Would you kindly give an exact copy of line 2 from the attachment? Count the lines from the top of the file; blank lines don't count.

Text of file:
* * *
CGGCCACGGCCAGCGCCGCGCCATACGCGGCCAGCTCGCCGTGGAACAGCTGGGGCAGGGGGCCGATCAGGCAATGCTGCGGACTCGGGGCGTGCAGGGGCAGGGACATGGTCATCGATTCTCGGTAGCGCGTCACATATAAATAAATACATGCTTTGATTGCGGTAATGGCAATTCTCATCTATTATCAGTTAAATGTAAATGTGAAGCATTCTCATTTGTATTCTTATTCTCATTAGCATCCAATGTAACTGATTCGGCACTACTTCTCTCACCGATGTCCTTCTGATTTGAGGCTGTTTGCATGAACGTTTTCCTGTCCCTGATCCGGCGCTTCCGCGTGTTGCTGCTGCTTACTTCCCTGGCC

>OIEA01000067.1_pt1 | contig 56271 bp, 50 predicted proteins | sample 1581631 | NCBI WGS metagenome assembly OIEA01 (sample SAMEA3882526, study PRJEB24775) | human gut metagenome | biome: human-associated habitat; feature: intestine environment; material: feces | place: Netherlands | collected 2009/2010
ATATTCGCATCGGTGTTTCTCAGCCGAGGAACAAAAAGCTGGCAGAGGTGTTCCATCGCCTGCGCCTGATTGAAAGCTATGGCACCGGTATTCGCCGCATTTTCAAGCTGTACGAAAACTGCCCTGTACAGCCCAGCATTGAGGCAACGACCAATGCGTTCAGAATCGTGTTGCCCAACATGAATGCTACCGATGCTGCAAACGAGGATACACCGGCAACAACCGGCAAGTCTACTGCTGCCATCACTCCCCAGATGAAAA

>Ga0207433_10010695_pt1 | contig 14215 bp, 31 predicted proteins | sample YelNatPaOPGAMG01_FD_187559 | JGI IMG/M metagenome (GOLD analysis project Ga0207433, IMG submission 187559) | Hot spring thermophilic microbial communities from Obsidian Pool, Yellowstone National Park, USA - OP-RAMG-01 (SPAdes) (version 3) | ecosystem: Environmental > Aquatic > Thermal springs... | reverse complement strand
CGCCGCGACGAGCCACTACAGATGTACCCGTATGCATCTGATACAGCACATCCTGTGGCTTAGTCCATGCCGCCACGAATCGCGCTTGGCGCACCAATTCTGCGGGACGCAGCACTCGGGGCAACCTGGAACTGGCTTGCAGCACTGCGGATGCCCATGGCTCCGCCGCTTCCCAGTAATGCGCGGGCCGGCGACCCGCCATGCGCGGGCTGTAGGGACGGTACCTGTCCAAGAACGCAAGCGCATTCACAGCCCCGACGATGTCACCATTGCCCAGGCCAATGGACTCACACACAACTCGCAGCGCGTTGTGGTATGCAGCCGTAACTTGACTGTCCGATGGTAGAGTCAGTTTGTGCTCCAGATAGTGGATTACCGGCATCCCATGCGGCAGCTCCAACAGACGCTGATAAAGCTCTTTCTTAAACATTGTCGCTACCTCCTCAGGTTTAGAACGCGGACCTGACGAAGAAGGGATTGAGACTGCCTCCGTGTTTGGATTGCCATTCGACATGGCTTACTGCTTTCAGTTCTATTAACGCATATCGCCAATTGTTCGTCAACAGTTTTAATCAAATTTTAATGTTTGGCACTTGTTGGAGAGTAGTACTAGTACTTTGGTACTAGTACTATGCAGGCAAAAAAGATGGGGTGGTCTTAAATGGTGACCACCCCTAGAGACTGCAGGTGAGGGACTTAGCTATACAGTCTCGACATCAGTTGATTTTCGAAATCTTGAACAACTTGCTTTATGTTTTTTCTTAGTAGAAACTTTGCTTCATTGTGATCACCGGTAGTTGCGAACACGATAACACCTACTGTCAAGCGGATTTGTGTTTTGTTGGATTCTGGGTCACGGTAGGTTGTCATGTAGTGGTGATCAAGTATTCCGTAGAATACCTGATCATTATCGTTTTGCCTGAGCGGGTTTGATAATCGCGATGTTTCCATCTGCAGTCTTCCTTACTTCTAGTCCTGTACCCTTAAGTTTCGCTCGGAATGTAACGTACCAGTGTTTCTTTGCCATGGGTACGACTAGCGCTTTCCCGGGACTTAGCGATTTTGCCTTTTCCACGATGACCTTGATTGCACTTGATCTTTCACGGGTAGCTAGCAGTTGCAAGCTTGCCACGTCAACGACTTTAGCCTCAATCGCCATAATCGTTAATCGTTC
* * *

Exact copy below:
>OIEA01000067.1_pt1 | contig 56271 bp, 50 predicted proteins | sample 1581631 | NCBI WGS metagenome assembly OIEA01 (sample SAMEA3882526, study PRJEB24775) | human gut metagenome | biome: human-associated habitat; feature: intestine environment; material: feces | place: Netherlands | collected 2009/2010